Two-factor authentication using a hardware token

RSA-SecurID-hardware-token

We ran into a friend a while back who was logging into her employer’s Virtual Private Network on the weekend. She caught our attention by whipping out her keys and typing in some information from a key-fob. It turns out that her work uses an additional layer of protection for logging into the network. They have implemented a username, pin number, as well as a hardware token system called SecurID.

The hardware consists of a key-fob with an LCD screen on it.  A code is displayed on the screen and changes frequently, usually every 60 seconds. The device is generating keys based on a 128-bit encryption seed. When this number is fed to a server that has a copy of that seed, it is used as an additional verification to the other login data.

This seems like a tech trickle-down of the code generating device from GoldenEye. It does get us thinking: with the problems free email services have been having with account theft, why aren’t they offering a fee-based service that includes a security fob? With the right pricing structure this could be a nice stream of income for the provider. We’re also wondering if this can be implemented with a microcontroller and used in our home network. As always, leave comments below and let us know if you’ve already built your own system using these principles.

Update: Thanks to Andre for his comment that tells us this type of security is available for Apache servers. The distribution includes a server side authentication system and a Java based token generator that can run on any handheld that supports Java.

Comments

  1. matthack says:

    Its hacked…

  2. paul says:

    to my recollection, paypal offers these devices as well. though alot of companies are just using a juniper sslvpn with a SSO login…. thats asking for trouble imo

  3. Paul J says:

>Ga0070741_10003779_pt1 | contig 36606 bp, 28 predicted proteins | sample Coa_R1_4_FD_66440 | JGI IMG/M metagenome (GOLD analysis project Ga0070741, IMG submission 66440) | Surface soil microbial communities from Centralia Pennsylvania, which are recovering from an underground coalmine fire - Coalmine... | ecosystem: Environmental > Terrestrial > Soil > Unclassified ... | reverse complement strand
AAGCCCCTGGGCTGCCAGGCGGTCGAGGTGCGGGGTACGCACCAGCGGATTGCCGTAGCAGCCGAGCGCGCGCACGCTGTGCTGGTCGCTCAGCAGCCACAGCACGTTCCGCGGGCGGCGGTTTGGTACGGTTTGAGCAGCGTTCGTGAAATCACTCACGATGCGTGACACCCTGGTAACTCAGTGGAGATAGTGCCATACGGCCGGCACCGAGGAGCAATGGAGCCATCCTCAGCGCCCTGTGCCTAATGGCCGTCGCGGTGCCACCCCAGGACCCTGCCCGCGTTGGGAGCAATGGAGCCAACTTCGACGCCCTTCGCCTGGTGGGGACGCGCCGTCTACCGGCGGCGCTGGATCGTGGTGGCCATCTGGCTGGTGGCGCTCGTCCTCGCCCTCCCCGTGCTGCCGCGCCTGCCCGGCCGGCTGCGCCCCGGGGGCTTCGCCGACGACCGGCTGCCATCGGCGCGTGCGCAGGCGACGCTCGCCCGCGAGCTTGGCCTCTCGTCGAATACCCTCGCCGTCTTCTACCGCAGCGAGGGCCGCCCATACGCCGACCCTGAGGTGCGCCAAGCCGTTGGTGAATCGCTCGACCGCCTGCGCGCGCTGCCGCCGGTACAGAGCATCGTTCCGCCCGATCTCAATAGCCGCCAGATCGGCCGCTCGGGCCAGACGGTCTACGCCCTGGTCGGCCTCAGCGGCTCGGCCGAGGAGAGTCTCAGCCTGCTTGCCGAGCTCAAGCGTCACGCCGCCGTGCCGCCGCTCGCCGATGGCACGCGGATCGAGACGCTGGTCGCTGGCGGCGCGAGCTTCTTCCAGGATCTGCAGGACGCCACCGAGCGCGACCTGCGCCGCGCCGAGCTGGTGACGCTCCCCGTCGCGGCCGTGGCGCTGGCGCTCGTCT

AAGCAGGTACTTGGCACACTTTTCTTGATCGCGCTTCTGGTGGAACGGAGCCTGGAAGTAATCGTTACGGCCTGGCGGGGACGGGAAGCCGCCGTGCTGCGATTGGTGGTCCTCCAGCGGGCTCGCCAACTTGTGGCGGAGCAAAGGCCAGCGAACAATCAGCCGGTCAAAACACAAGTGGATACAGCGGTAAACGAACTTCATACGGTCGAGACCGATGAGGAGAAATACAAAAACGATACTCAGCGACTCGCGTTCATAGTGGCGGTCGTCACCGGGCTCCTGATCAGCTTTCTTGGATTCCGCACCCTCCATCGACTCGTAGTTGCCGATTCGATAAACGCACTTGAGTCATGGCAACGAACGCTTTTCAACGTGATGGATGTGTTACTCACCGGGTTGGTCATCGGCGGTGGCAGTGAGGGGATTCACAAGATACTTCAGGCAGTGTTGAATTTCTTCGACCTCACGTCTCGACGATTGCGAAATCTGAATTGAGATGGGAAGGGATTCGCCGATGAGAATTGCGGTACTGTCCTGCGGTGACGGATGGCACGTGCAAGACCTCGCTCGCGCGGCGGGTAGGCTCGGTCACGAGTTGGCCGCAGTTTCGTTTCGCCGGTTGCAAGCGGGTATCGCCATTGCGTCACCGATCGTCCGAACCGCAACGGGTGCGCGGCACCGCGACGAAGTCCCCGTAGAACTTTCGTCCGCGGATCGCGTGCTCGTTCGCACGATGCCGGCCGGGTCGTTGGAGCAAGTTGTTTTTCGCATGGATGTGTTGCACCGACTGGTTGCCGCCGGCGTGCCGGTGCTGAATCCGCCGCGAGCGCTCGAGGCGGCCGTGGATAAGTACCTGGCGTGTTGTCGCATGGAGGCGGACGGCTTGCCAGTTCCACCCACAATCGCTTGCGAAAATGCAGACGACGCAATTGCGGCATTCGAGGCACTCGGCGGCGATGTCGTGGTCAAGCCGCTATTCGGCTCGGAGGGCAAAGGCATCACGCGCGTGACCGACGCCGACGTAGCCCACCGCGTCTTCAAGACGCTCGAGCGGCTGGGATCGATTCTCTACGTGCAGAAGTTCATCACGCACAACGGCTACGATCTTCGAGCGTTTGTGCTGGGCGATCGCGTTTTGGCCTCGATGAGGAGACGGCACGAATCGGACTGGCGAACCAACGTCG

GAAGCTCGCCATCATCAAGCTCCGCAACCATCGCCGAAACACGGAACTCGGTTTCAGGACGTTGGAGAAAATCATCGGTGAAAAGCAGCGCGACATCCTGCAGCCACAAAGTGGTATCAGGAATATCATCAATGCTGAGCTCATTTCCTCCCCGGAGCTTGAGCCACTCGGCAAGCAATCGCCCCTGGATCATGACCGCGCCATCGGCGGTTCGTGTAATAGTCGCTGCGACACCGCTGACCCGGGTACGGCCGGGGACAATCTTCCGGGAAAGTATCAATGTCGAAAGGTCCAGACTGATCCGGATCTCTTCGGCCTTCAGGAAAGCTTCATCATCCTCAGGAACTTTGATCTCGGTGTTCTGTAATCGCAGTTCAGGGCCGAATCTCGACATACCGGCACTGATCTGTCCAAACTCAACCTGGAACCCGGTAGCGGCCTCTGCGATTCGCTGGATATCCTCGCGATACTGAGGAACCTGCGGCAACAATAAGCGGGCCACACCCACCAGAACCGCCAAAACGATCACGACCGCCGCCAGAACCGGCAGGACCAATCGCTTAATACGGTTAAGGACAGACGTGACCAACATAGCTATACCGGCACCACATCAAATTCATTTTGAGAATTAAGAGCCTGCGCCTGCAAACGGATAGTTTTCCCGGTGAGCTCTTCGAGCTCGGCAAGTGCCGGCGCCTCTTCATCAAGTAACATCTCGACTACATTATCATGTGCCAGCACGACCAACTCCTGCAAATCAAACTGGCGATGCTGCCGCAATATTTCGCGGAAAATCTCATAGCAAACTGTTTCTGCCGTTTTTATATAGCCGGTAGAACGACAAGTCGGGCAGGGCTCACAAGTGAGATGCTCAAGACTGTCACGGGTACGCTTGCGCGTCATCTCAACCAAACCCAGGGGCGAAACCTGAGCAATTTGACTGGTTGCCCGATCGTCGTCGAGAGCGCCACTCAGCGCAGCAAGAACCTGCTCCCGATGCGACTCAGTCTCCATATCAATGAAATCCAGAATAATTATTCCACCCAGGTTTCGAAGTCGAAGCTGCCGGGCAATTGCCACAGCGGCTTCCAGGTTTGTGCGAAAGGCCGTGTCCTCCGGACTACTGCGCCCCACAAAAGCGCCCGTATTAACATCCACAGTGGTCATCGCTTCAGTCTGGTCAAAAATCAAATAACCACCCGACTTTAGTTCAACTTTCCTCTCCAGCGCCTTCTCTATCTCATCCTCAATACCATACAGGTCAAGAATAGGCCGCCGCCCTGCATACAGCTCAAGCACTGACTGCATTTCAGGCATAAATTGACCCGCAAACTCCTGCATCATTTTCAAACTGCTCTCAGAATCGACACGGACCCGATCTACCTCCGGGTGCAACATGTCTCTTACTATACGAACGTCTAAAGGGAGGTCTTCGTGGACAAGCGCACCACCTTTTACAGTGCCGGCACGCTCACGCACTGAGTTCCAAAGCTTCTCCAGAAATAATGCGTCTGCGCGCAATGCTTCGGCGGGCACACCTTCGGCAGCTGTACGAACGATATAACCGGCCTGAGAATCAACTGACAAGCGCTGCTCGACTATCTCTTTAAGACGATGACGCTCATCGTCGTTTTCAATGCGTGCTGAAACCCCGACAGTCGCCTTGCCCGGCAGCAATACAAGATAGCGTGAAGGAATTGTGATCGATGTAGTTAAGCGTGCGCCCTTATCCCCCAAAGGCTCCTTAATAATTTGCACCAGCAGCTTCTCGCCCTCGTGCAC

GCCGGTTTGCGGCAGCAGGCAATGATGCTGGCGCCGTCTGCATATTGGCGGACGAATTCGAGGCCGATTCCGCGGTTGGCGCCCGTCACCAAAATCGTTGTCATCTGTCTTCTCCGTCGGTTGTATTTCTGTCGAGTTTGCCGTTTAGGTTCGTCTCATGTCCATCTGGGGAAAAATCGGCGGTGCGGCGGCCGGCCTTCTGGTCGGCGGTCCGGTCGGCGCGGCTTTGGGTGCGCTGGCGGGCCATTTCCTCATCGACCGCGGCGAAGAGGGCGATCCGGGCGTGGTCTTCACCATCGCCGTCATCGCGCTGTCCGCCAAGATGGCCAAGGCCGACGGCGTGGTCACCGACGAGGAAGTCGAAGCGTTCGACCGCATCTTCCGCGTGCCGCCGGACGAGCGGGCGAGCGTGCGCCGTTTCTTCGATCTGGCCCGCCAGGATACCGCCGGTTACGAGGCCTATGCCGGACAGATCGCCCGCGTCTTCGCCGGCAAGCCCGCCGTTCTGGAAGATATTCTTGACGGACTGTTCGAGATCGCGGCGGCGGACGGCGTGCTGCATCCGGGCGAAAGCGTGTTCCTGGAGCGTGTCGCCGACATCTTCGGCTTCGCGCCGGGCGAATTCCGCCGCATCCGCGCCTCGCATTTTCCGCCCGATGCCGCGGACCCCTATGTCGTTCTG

If I recall correctly AOL briefly offered a secure email service, which used these SecureID fobs; it was mainly for business customers. Don’t think it lasted very long, like 99% of their products.

  4. heltoupee says:

    These things have been around for forever. An alternative to building one in hardware would be to create an iPhone/Blackberry/Pre app that does the same thing. The app would be initialized securely from within the employer’s network, then function the same way as this keyfob does. I’d be willing to bet that something like this exists already. If not, there’s your million-dollar idea.

  5. dubyaohohdee says:

    My Networking prof claims to have one for paypal.

  6. Ron Proctor says:

    The first time I saw one of these was in the late 90s…

  7. Ben Ryves says:

    When logging into your online banking in the UK (and no doubt other countries) you need to insert your card into a portable card reader, enter your PIN and then type the resulting code shown on its LCD into a field on the login page.

  8. James says:

    I have to agree with heltoupee – I know someone who worked for British Telecom some 15 years ago who had to log in with a per-minute changing ID number on a keyfob to check his email?

  9. TUP says:

    These devices are also available from blizzard for their warcraft accounts for about 6$ as a one time fee.

    People who went to blizzcon this year got a special edition fob in their giftbags

  10. curtis says:

    I had the PayPal fob for a few weeks… until it died randomly and I was locked out of my account…

  11. Phil H. says:

    For $5 you can get something simmilar from PayPal.

  12. Dan says:

    >This seems like a tech trickle-down of the code generating device from GoldenEye.

    Um, right…

    SecurID has been around for about 20 years… about 5 years older than GoldenEye… I tried to get an exact date, but the patents were filed starting in ’85 and the RSA site says “20-year history of outstanding performance and innovation”.

  13. Git says:

    While the type of code generation may have changed over time, I was using an lcd key fob to log into a remote machine back in 1999 (and even then I suspect it wasn’t a new technique). The biggest annoyance was that the code changed every 15 seconds, and as the remote machine was slow to respond it would usually take 3 to 5 attempts to get in during the small window.